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Universal Vaccines: Hope for the Future

By Amesh A. Adalja, MD, May 28, 2010

While vaccines have proven invaluable in the quest to control infectious diseases, certain microbes—exemplified by the influenza virus—have defied long lasting control because their antigenic structure mutates, creating moving targets for vaccines. For years, researchers have sought to develop an influenza vaccine that could be given once (or at least infrequently) and that would provide protection from all or most strains of influenza. Such a “universal vaccine” could greatly limit the disease burden of seasonal influenza and reduce the threat of an influenza pandemic.

In the April 2010 issue of the journal mBio, Cassone and Rappuoli review the topic of universal vaccinations for influenza and several other infectious diseases. Asserting the importance of this approach in controlling infectious diseases, the authors call for further development of universal vaccines.

Influenza Virus Exemplifies Need for Universal Vaccine

Each year as influenza season approaches, the seasonal flu vaccine is refined to best match the strains predicted to be circulating during that season. The vaccine is often a good match, but there have been occasions when mismatches occur, resulting in more widespread disease secondary to decreased vaccine efficacy. Mismatches also can have the long lasting effect of diminished confidence in the flu vaccine.

The emergence of a pandemic strain, as in 2009, necessitates the rapid development, manufacture, and distribution of a novel vaccine. While some influenza vaccines provide limited cross-reactivity between some strains, which may be boosted by adjuvants; however, this cross-reactivity is hardly a universal vaccine.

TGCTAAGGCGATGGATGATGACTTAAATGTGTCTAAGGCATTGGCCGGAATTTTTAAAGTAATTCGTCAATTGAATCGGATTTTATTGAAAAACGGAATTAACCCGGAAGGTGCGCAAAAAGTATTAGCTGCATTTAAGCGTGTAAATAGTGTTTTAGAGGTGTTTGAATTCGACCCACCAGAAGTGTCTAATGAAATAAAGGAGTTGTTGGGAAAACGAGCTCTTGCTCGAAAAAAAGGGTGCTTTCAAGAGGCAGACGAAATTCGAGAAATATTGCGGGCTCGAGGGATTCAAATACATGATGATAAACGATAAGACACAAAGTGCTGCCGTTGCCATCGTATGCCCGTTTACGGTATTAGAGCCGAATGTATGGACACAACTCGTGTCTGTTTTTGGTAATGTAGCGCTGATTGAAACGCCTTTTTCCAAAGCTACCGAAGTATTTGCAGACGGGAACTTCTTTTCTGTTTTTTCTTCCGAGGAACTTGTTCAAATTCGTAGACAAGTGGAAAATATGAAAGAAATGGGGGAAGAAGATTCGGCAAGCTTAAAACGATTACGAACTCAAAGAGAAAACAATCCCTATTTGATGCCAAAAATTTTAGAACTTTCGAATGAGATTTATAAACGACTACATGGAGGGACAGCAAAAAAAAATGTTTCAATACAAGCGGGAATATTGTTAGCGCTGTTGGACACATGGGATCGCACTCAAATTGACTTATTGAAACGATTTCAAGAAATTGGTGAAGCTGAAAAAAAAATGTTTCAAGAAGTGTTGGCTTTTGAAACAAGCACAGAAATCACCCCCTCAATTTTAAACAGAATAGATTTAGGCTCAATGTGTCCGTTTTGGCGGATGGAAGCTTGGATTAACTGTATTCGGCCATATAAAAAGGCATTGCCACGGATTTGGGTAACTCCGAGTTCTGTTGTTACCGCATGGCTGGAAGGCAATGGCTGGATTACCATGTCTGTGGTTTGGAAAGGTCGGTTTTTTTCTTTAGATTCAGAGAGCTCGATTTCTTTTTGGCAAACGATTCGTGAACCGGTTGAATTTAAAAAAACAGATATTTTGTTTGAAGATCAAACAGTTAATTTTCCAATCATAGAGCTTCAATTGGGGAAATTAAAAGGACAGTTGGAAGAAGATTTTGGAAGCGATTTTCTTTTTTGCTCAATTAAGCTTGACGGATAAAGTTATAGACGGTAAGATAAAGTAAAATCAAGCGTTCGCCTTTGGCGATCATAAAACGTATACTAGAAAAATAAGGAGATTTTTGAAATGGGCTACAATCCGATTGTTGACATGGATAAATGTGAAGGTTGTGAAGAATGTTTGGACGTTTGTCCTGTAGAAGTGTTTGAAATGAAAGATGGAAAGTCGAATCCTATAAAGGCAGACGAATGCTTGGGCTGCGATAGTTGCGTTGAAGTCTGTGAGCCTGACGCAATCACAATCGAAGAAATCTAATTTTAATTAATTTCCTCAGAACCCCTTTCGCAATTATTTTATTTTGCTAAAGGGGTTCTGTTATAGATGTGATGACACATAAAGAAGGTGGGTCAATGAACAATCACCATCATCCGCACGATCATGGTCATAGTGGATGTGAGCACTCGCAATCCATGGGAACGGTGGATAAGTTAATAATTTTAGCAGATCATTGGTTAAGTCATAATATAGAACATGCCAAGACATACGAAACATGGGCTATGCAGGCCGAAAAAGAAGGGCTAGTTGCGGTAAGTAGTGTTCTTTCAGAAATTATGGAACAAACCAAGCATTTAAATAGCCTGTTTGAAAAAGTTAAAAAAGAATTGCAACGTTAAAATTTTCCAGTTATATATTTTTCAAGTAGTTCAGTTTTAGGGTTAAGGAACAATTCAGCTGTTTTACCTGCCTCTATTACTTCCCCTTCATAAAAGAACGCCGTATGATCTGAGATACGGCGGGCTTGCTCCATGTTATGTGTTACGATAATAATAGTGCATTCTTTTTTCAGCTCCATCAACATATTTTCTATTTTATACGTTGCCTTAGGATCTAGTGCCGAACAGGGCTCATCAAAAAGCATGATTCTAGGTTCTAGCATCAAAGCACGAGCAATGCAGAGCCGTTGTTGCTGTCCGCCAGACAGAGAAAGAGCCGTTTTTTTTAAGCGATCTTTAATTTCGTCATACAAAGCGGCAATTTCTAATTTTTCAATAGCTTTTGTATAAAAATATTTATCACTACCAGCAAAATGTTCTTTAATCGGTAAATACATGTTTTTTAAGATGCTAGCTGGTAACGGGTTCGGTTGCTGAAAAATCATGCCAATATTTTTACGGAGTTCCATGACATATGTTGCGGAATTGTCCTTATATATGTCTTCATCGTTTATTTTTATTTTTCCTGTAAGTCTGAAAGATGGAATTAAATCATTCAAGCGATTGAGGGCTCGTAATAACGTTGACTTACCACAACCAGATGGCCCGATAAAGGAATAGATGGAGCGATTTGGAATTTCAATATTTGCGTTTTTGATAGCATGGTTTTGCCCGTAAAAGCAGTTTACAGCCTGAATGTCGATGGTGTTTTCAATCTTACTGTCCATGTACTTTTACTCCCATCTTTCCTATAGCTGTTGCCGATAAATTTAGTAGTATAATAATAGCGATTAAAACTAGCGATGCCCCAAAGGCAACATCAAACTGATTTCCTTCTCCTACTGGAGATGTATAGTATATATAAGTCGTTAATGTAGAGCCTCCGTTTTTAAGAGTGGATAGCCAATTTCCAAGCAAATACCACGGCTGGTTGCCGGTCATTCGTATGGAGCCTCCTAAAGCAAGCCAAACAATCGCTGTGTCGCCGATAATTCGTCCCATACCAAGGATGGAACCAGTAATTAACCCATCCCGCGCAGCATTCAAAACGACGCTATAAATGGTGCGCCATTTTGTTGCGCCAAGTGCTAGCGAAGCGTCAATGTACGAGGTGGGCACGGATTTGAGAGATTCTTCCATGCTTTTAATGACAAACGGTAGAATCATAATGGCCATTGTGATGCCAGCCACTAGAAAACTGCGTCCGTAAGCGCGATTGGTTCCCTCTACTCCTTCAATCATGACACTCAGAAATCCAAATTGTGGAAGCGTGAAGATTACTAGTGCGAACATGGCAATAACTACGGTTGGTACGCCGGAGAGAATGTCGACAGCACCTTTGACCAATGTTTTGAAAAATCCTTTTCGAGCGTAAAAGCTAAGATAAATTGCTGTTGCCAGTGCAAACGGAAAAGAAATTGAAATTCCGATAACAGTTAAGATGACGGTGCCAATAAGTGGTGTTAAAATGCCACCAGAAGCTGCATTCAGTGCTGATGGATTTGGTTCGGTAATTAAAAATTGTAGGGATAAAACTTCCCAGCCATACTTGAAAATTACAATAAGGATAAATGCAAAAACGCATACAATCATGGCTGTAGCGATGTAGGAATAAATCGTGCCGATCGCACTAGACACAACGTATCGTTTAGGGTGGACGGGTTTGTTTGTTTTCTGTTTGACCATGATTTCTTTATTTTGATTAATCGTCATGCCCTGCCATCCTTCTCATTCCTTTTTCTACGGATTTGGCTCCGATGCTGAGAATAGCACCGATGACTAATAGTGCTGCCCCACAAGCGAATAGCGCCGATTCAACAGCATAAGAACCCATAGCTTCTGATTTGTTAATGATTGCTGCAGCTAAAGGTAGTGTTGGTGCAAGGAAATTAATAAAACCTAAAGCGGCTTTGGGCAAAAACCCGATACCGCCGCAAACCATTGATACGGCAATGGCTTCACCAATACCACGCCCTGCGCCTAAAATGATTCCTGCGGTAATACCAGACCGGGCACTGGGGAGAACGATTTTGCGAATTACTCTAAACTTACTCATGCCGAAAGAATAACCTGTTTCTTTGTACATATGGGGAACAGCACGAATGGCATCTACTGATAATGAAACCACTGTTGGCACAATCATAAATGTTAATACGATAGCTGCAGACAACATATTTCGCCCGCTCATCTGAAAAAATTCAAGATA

The search for a universal influenza vaccine is currently focused on identifying a structure that is present in all influenza strains and is not affected by antigenic shift and drift. Such a structure is coded for by a “conserved domain” of the virus’s genome. To date, several targets have been discovered:

  • Stalk of the hemagglutinin molecule

  • Nonglobular portion of the hemagglutinin molecule close to or containing the fusion peptide

  • Nucleoprotein

  • M2 protein

Restricted and Unrestricted Universal Vaccines

Cassone and Rappuoli divide universal vaccines into 2 broad conceptual categories:

  • Restricted—directed against related microbes (eg, influenza, pneumococcus)

  • Unrestricted—may be effective against genetically disparate microbes (eg, a vaccine targeted both S. aureus and E. coli)

Fascinating examples of vaccines with unrestricted universality are discussed, including the unrestricted vaccine mentioned above, which targets poly-N-acetylglucosamine and is protective against the gram negative bacterium E. coli and the gram positive bacterium S. aureus. Other approaches in development include a vaccine that is protective against both Candida and Aspergillus and a vaccine that targets the prokaryote bacterium S. aureus as well as the eukaryote fungi Candida.

Universal Vaccines Represent a Paradigm Shift

The employment of universal vaccines in the battle against infectious microbes represents a major paradigm shift that has the potential to revolutionize the field of vaccinology and improve the health of the human species. Targeting microbes that have defied easy vaccination solutions and decreasing the vaccination burden by elucidating universal antigenic components (Pathogen-Associated Molecular Patterns, PAMPS) will provide a 21st century solution to a problem present since the dawn of the human race.


Cassone A, Rappuoli R. Universal vaccines: shifting to one for many. mBio 2010; e00042-10. Accessed May 25, 2010.